I was hoping you would help provide us with a general letter or statement for our clients about washing and keeping us safe. This is a global issue - I hoped I wouldn't have to make this all myself. I can edit it for my own needs, but as our organization why haven't you helped us by having a protocol for clients.

Brandon Twyford replied on June 1, 2020 - 5:07pm PERMALINK HI JODI,Hi Jodi, In our extensive Back to Practice resources at, we have client and practitioner protocols for pre-session, in-session, and post-session. I hope you find them useful!

Jodi R. replied on June 1, 2020 - 5:09pm PERMALINK

I finally found "back to practice" information. This was not readily available and not in the initial COVID information.  Please make this easier to find by adding it to your Back to Practice Statement. Thank you 

Sonya W. replied on June 2, 2020 - 8:21pm PERMALINK

Im a massage therapist at ME in NJ,  They are planning to reopen and the protocol is clients have a choice on whether or not to wear a face mask. Massaging in a face mask is challenging enough, I did a test run at home and had to move my mask up and down to breath.  I feel that clients in supine should wear face mask.  Is this a incorrect. Can a spa decide whether or not a client wear a mask.

Sandy W. replied on June 17, 2020 - 7:01am PERMALINK CLIENT FACE MASKJust read from Consumer Affairs/Law, Public Safety it's not an option.. clients are to wear face masks on massage table.. they can remove while prone, but definitely supine ia mandatory

Sandy W. replied on June 17, 2020 - 7:17am PERMALINK #4 PERSONAL PROTECTIVE EQUIPMENTMr. Rodriguez, NJ Div. Consumer Affairs/Law and Public Safety outlines face masks for employees and CLIENTS  in #4 of the declaration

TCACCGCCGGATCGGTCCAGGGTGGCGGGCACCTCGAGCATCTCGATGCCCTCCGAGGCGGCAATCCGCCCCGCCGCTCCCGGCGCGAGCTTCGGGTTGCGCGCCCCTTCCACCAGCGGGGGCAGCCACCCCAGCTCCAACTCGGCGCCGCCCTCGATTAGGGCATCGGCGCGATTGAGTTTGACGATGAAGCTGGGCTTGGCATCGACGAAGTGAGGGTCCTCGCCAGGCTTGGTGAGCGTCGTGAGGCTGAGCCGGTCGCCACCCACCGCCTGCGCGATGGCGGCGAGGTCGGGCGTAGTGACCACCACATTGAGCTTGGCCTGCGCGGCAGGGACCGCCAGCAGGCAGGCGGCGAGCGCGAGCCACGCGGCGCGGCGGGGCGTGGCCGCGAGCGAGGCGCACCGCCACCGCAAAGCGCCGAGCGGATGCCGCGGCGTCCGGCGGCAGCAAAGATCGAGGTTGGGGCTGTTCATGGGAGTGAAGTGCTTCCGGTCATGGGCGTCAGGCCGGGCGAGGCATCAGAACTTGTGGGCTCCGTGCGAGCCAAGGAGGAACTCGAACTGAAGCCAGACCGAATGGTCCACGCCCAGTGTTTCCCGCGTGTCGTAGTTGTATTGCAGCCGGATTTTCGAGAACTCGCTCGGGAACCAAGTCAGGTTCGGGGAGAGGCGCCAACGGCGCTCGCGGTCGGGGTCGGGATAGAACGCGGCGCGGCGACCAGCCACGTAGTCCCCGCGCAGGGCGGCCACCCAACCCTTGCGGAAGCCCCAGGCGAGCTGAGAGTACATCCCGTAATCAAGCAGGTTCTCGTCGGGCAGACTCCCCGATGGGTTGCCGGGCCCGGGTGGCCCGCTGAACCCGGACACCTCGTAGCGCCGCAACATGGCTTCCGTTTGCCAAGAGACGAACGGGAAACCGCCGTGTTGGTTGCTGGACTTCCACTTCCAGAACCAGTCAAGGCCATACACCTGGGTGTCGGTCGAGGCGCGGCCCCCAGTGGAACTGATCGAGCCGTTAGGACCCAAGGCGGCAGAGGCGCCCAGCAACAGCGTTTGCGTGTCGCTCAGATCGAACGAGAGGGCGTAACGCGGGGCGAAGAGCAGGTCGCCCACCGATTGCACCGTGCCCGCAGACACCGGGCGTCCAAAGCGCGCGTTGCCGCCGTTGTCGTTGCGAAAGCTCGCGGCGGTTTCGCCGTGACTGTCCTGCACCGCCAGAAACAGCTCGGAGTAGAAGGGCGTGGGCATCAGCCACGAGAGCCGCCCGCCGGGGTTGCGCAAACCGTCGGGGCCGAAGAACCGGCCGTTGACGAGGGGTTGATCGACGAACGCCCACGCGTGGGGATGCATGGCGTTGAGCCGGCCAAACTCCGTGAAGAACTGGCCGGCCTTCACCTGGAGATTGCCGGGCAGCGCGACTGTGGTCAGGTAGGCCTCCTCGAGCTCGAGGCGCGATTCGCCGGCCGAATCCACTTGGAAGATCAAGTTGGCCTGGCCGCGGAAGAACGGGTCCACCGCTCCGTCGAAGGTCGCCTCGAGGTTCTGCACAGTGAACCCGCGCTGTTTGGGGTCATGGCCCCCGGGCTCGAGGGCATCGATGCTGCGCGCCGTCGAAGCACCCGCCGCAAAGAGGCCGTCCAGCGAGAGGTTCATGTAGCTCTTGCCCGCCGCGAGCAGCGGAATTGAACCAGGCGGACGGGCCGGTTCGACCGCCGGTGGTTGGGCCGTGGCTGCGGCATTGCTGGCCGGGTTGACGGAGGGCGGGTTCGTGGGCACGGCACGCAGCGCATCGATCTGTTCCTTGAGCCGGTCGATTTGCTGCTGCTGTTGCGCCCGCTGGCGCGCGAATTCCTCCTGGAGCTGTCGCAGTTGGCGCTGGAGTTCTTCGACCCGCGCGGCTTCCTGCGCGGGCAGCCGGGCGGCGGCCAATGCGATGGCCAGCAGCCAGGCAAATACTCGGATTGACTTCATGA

Renee S. replied on June 5, 2020 - 6:07pm PERMALINK

Hello, I've been a member of ABMP for some years as an Alexander Technique teacher.  I wanted to let people who need surgical masks know that I have them available through my baby cloth diaper company.  They are 59 cents each and are sold in packs of 50.  We are listed on Dun and Bradstreet under Ennvo Inc.  If you need a discount, let me know.  I can work with you.  We source from our manufacturers in China which we have worked with since 2012.

Renee S. replied on June 5, 2020 - 6:10pm PERMALINK

Hello, I've been a member of ABMP for some years as an Alexander Technique teacher.  I wanted to let people who need surgical masks know that I have them available through my baby cloth diaper company.  They are 59 cents each and are sold in packs of 50.  We are listed on Dun and Bradstreet under Ennvo Inc.  If you need a discount, let me know.  I can work with you.  We source from our manufacturers in China which we have worked with since 2012.

Kari E. replied on June 19, 2020 - 6:01pm PERMALINK

I too wish they had a readily available tab for us to use or a link for updating our websites. Unfortunately we are left to read through multiple pages and links. Which don't get me wrong the forms are helpful, but some sort of 'what to expect' or 'guidelines for clients' would of been quite the time saver for us. I am going to refer to my county's guidelines to see if that saves me some time.